The ultimate reform discussed below eliminates any issue of the poor not being able to find work. But the real problem here is that the bottom 20% were working and predominantly stopped. Why is discussed below.
We hear much about inequality these days. But one primary reason the top 20% of income earners earn so much more than the bottom 20% is that they work so much more, with nearly six times as many full time workers in the top fifth as in the bottom fifth, as the Census Bureau reports.
Ryan reports that only 2.7% of Americans that work full time, year round, are in poverty. Robert Rector of the Heritage Foundation adds that the typical poor family with children is supported by only 800 hours of work during a year, which amounts to 16 hours of work per week. If work in each poor family increased to 2,000 hours per year, which is the equivalent of one adult working 40 hours per week throughout the year, nearly 75% of poor children would be lifted out of poverty.
The Poverty Trap
As indicated above, under today’s welfare system, taxpayers are paying the bottom 20% of the income ladder more than a trillion dollars a year basically not to work. The famous Seattle/Denver Income Maintenance Experiment (“SIME/DIME”) conducted from 1971 to 1978 confirmed the impact of such substantial, unconditional, welfare subsidies on the incentive not to work.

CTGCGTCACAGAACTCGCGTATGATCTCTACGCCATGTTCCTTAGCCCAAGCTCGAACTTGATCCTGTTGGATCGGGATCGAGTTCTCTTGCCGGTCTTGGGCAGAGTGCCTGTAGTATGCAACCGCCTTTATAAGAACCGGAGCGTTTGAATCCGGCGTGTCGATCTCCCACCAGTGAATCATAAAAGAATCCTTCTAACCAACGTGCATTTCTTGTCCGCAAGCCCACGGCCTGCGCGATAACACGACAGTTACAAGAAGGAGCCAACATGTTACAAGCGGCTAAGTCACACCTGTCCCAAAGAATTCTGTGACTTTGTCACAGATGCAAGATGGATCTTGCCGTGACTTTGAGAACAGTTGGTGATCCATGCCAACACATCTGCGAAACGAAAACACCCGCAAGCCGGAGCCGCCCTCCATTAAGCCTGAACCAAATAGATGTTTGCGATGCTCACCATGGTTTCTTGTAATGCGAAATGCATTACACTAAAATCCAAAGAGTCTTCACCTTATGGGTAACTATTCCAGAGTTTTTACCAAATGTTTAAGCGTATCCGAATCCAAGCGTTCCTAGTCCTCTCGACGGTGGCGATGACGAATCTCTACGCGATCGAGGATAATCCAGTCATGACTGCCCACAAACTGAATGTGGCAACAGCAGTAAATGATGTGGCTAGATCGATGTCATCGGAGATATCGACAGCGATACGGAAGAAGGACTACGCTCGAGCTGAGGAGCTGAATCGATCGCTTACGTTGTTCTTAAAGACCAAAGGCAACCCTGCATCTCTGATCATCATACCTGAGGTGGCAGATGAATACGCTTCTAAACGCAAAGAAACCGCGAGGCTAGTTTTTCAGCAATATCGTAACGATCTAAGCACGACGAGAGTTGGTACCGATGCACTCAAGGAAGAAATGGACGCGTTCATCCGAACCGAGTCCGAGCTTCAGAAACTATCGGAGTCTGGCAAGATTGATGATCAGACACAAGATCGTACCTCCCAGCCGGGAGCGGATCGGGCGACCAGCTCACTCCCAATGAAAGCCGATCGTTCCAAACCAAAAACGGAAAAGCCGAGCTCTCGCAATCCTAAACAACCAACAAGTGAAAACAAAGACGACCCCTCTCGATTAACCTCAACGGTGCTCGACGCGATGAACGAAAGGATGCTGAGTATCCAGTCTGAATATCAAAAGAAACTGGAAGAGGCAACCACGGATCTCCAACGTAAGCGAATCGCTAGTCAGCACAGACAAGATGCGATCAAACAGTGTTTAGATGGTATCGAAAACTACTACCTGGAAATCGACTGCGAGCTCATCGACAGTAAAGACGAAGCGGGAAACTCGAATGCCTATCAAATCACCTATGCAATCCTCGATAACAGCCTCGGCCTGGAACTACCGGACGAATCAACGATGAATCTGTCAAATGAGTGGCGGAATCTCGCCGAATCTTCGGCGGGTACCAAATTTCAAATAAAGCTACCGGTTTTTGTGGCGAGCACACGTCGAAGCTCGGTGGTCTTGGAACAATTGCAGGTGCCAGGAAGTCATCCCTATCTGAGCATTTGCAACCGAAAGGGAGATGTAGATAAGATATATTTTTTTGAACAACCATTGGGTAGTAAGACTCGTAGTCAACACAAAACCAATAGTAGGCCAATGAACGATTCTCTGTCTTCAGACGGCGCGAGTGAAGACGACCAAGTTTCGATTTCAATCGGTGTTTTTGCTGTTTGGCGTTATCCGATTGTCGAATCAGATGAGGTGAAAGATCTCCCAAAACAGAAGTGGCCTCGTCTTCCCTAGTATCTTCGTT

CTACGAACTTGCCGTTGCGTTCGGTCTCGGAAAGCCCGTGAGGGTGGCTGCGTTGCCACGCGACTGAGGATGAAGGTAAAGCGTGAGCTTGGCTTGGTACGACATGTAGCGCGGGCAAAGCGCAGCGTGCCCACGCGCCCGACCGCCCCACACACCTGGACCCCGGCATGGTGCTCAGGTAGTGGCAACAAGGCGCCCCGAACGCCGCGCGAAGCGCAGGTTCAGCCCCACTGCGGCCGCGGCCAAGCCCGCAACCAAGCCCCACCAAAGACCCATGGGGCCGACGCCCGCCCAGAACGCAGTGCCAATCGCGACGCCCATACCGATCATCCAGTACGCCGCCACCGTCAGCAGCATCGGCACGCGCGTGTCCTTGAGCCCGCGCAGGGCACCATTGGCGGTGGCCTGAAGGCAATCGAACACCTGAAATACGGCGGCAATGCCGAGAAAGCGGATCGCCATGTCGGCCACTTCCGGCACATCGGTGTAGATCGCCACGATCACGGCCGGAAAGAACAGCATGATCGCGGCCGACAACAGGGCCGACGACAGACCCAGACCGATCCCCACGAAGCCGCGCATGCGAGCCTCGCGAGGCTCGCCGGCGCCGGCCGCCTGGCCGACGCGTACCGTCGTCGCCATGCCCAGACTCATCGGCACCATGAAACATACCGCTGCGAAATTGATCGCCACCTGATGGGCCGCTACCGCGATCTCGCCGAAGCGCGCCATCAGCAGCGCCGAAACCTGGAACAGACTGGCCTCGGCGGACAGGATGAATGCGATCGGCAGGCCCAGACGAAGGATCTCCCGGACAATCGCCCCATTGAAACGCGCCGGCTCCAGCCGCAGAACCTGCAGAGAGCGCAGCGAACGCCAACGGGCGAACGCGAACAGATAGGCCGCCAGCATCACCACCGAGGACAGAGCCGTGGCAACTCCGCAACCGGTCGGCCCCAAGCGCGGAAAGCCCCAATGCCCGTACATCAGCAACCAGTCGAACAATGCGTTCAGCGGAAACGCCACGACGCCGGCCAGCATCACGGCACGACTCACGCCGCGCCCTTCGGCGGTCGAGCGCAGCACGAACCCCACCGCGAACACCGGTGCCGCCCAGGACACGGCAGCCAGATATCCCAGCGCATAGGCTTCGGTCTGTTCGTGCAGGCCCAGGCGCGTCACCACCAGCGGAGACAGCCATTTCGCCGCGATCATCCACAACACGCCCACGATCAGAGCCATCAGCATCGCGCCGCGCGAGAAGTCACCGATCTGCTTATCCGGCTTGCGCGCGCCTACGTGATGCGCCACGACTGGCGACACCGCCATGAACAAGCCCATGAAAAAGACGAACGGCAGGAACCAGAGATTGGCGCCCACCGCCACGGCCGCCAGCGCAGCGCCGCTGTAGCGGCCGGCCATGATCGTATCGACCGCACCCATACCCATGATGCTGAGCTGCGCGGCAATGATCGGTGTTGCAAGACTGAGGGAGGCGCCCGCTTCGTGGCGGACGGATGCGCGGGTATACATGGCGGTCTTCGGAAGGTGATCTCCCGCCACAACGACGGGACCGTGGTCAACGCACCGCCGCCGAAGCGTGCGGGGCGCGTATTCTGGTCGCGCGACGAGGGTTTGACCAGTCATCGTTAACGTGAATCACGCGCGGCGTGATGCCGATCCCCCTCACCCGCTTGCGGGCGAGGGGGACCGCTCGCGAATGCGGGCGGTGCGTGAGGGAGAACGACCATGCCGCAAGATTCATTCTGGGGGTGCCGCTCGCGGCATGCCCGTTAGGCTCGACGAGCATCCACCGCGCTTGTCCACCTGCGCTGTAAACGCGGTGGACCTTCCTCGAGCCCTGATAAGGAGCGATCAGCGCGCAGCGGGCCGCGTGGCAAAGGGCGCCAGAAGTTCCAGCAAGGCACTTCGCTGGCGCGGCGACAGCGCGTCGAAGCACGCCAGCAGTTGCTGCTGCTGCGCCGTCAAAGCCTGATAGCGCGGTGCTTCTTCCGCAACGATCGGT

Under the experiment, the government provided special, even more generous packages of welfare benefits to groups of beneficiaries in Seattle and Denver. The welfare packages basically included everything more liberal policymakers could hope for, effectively providing a generous guaranteed income. The dramatic bottom lime result – for every $1 of extra welfare given to low income persons, they reduced their labor and earnings by 80 cents. No wonder the War on Poverty failed!
Even worse, when those in poverty try to go to work, they are effectively subject to extra, higher, marginal tax rates. Since welfare is phased out as income rises, the loss of welfare benefits is economically the same as a tax on the rising earnings. Take the example of someone suffering in poverty who receives $12,000 a year in welfare benefits. Suppose she gets the opportunity for a job earning $16,000 a year. But if she loses 50 cents in welfare benefits for every dollar earned, that is like a 50% tax taking away $8,000 of the earnings from work. The payroll tax will take another 7.65% of earnings, federal income taxes another 10% on the margin, and state income taxes roughly another 5% on the margin on average. That leaves an effective marginal tax rate of 72.65%, leaving little incentive for the poor to work.